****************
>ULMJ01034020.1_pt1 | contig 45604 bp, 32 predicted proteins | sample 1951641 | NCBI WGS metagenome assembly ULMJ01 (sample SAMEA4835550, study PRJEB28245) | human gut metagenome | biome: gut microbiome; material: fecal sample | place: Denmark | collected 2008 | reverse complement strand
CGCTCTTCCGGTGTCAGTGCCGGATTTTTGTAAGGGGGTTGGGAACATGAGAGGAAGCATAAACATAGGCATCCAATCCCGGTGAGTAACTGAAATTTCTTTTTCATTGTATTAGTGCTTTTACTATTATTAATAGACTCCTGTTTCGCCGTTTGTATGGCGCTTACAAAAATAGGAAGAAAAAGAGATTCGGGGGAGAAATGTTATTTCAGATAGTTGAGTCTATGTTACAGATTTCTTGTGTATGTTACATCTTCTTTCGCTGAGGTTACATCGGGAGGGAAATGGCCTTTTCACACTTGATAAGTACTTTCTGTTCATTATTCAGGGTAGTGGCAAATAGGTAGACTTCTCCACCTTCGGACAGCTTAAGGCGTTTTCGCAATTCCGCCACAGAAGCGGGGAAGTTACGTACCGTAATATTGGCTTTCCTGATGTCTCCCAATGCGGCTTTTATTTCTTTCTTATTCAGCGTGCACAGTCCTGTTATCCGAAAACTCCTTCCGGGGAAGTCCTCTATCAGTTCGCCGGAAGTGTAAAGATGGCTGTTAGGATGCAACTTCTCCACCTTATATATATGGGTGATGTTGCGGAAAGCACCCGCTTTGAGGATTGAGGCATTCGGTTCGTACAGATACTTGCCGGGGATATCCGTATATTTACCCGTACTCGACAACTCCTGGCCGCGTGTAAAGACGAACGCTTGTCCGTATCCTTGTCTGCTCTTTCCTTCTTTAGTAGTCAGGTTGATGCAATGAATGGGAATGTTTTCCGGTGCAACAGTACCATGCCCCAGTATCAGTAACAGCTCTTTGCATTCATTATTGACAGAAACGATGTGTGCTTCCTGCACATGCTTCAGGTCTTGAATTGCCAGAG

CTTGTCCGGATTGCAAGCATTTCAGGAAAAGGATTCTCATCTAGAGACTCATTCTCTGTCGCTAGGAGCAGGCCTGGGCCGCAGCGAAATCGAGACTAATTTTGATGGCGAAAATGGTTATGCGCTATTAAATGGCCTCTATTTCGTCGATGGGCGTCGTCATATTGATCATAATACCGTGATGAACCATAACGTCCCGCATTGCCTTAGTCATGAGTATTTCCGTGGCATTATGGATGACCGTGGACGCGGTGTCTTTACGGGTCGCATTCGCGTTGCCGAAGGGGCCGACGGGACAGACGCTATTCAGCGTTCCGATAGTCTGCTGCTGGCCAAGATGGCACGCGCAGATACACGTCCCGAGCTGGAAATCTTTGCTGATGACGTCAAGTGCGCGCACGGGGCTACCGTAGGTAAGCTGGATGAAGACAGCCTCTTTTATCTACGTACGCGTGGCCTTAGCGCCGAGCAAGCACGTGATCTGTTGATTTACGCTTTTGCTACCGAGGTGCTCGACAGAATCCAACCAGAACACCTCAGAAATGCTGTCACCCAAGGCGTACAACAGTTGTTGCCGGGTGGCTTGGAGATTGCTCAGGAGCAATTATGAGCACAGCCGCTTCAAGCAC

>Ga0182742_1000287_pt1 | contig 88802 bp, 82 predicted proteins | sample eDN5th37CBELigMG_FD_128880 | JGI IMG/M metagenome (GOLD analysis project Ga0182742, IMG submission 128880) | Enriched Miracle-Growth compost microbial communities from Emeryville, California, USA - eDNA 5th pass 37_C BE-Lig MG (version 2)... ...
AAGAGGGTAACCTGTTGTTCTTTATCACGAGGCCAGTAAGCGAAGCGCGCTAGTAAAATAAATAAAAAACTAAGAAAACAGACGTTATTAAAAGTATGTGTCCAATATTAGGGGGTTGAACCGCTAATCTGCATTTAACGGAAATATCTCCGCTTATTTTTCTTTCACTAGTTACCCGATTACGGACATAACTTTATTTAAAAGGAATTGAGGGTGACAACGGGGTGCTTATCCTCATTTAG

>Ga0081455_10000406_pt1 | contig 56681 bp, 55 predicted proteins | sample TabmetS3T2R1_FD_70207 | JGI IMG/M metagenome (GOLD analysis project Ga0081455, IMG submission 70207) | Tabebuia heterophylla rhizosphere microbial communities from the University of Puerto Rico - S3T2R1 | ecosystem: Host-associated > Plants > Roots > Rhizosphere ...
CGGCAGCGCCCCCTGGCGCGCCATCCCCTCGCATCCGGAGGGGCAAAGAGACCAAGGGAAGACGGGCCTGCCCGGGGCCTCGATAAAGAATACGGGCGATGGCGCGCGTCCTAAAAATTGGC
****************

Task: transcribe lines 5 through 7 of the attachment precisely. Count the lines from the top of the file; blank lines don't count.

AAGAGGGTAACCTGTTGTTCTTTATCACGAGGCCAGTAAGCGAAGCGCGCTAGTAAAATAAATAAAAAACTAAGAAAACAGACGTTATTAAAAGTATGTGTCCAATATTAGGGGGTTGAACCGCTAATCTGCATTTAACGGAAATATCTCCGCTTATTTTTCTTTCACTAGTTACCCGATTACGGACATAACTTTATTTAAAAGGAATTGAGGGTGACAACGGGGTGCTTATCCTCATTTAG

>Ga0081455_10000406_pt1 | contig 56681 bp, 55 predicted proteins | sample TabmetS3T2R1_FD_70207 | JGI IMG/M metagenome (GOLD analysis project Ga0081455, IMG submission 70207) | Tabebuia heterophylla rhizosphere microbial communities from the University of Puerto Rico - S3T2R1 | ecosystem: Host-associated > Plants > Roots > Rhizosphere ...
CGGCAGCGCCCCCTGGCGCGCCATCCCCTCGCATCCGGAGGGGCAAAGAGACCAAGGGAAGACGGGCCTGCCCGGGGCCTCGATAAAGAATACGGGCGATGGCGCGCGTCCTAAAAATTGGC